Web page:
The Slow Burning Fuse

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today in anarchist history

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5 May 1920: The arrest of anarchists Ferdinando Sacco and Bartolomeo Vanzetti

Sacco and Vanzetti were born in Italy and immigrated to  the USA at the turn of the 20th Century.  Sacco was a shoemaker, Vanzettia fishmonger, but both were radicals and well known public speakers involved in local strikes and anarchist activities.

In 1920 a pay master and his guard carrying a $15,000 payroll were killed and robbed in Braintree, Massachusetts. Shortly thereafter, Sacco and Vanzetti were arrested and charged with the two murders. In 1921, a jury found them guilty and they were sentenced to die.
Their trial was held in a time of a highly volatile political climate in the USA.  The radical movement had reached a peak immediately following World War I. There were large organisations of Socialists, Wobblies, Communists and Anarchists. In 1918 the Bolshevik Revolution caused many in the US to believe that  revolution was just around the corner.  This political upheaval struck fear into the hearts of the establishment. The media became gripped in an hysteria of anti-radicalism. Congress passed the Sedition Act, which provided for the deportation of aliens who held objectionable economic or political views. In 1920, the federal government conducted a nationwide round-up of radicals.  Over 10,000 people were arrested across the US for no other crime than membership of a radical organisation.  700 people, including Emma Goldman and Alexander Berkman were deported.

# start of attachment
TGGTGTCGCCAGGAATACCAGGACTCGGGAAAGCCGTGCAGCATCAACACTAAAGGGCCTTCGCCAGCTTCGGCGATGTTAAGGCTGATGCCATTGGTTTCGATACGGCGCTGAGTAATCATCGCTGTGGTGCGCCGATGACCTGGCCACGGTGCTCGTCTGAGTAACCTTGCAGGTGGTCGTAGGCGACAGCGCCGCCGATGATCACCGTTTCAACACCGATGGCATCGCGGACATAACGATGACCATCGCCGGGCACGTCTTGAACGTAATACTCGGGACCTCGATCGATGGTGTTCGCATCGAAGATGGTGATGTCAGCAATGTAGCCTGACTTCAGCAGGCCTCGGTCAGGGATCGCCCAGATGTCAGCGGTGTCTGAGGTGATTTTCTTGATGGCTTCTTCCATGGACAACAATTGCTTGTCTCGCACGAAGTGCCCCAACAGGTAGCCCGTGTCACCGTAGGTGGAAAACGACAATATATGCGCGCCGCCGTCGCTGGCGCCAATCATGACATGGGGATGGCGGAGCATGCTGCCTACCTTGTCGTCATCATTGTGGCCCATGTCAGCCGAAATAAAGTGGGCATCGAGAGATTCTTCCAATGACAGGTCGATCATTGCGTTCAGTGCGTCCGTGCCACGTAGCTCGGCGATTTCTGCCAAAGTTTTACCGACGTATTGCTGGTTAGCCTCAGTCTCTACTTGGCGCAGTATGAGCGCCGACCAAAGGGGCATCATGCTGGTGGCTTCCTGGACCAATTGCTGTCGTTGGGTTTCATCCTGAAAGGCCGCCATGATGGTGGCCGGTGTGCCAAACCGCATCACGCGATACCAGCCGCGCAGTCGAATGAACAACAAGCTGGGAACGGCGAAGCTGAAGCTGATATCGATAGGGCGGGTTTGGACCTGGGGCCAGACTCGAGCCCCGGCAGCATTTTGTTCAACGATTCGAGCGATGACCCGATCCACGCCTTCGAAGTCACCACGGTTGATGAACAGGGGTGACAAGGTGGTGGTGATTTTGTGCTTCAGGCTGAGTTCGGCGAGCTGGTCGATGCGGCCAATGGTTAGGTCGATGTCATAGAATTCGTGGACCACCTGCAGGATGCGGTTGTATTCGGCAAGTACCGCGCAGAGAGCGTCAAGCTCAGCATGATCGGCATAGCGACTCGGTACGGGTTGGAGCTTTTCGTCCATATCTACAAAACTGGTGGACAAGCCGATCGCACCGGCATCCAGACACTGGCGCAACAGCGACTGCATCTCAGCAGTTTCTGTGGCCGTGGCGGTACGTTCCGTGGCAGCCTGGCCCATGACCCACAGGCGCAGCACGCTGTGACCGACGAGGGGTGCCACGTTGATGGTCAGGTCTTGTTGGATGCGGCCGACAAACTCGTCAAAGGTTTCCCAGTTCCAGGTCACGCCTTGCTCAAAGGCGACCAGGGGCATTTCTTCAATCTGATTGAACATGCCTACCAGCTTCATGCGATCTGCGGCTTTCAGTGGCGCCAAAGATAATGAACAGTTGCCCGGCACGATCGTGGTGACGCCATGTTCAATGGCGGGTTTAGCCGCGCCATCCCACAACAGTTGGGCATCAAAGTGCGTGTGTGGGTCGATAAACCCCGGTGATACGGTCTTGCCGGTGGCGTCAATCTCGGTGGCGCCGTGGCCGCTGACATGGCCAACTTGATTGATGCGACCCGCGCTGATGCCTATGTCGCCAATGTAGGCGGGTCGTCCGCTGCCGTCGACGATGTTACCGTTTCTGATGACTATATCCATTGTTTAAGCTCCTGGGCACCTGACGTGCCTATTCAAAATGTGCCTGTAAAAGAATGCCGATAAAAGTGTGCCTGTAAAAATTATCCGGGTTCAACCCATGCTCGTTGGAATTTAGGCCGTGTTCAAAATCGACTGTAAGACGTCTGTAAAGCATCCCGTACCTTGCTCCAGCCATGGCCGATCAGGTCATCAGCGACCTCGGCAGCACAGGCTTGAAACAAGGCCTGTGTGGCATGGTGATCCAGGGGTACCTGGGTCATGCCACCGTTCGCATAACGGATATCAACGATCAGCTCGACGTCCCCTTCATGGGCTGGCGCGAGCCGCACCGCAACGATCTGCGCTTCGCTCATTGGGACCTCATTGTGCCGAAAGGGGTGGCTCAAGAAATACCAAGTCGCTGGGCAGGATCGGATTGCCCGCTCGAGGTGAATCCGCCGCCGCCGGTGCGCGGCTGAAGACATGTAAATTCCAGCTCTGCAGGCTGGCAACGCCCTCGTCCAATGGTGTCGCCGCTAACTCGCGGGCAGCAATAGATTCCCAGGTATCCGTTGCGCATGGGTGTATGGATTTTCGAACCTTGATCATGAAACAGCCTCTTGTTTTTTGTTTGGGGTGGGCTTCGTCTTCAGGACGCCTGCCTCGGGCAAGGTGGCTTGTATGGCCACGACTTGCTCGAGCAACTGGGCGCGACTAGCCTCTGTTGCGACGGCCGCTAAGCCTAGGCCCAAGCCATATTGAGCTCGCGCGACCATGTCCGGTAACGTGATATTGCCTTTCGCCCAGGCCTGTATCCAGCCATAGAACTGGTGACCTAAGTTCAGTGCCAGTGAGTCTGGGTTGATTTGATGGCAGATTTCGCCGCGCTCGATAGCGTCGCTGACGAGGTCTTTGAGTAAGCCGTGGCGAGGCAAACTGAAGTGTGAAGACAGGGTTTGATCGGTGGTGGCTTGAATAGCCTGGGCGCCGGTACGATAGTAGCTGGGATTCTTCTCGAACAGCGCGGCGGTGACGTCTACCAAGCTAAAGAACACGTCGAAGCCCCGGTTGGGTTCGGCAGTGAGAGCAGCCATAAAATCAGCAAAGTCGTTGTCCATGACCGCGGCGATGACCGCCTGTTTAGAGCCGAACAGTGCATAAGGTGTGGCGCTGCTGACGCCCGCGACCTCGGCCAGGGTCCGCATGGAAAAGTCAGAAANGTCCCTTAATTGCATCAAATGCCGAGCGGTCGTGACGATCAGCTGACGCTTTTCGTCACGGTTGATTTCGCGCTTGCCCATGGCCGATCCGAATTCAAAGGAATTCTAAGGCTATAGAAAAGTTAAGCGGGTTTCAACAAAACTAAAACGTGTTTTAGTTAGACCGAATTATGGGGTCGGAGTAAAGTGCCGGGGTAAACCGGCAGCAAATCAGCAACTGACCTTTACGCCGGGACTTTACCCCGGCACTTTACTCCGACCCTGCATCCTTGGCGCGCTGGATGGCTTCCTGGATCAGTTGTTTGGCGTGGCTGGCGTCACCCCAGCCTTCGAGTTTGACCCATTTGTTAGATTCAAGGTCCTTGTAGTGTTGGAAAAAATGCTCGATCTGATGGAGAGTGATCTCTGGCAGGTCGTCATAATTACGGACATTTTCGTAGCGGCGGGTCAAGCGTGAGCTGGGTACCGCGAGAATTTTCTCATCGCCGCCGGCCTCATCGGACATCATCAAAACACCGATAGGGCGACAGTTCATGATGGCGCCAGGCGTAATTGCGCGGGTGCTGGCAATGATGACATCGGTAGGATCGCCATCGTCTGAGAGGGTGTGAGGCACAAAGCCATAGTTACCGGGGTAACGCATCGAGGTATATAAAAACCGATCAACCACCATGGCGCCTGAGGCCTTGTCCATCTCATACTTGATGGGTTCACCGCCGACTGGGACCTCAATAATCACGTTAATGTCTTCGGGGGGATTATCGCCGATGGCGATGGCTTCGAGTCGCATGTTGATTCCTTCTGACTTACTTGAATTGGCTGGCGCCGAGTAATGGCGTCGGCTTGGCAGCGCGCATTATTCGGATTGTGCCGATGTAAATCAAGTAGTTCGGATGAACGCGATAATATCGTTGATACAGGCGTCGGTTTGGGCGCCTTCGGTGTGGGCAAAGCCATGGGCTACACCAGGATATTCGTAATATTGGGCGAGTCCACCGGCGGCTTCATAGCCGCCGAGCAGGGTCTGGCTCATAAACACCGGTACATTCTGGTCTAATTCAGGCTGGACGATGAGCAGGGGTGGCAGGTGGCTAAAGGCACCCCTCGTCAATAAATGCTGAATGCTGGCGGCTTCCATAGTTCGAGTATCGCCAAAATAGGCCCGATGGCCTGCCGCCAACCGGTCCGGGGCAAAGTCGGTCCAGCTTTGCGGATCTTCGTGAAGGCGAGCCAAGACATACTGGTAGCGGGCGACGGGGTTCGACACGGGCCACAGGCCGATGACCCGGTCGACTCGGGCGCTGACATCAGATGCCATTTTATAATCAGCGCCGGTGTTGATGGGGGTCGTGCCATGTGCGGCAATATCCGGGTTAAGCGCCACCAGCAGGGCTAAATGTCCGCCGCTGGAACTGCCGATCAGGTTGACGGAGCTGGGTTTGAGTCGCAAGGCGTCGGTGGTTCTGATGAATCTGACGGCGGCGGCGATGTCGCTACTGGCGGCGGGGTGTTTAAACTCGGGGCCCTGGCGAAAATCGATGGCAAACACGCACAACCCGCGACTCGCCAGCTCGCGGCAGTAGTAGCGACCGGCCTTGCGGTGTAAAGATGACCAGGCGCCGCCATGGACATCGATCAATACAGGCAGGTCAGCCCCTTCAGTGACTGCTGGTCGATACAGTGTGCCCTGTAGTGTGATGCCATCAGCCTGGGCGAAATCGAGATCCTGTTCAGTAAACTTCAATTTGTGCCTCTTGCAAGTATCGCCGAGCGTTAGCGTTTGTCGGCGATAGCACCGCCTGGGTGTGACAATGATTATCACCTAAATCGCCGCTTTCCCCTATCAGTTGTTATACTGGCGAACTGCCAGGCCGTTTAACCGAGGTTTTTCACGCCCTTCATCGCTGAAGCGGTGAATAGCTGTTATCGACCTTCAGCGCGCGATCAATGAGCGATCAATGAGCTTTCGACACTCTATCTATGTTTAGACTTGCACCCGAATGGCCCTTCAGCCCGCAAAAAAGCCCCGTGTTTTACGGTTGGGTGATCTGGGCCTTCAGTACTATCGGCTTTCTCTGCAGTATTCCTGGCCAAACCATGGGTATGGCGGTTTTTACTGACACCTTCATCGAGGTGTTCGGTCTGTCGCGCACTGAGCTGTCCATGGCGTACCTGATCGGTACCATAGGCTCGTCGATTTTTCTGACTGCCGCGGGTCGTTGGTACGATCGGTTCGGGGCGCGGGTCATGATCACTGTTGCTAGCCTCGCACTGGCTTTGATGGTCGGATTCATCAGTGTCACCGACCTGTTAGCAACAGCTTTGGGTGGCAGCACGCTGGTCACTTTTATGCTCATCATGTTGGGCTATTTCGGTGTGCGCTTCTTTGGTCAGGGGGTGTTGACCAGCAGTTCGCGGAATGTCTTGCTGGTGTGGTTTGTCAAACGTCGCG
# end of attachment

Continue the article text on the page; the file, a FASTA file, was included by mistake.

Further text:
The trial of Sacco and Vanzetti was a farce.  They were convicted on unreliable evidence and a evidence  of alibis provided by numerous witness was ruled inadmissible.   After their conviction the judge said to a friend, “Did you see what I did with those anarchist bastards?”

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The Sacco and Vanzetti case attracted a tremendous amount of support from  across the USA, with thousands of dollars being raised  to fund the defense committee, but  despite the millions of people who believed in their innocence Sacco and Vanzetti were executed on August 23, 1927 in the Massachusetts State Prison. On the day before their execution, millions demonstrated, demanding that they be freed. Over 250,000 people came out for their funeral in Boston.

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Since their deaths, critical opinion has largely found that the two men were convicted mostly because of their anarchist beliefs.   In 1977, it was officially declared that Sacco and Vanzetti had been unfairly tried and convicted and that “any disgrace should be forever removed from their names.”

 

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One comment on “today in anarchist history

  1. Teesside Solidarity Movement
    May 5, 2013

    Reblogged this on Teesside Solidarity Movement.

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This entry was posted on May 5, 2013 by in anarchy, image and tagged , .
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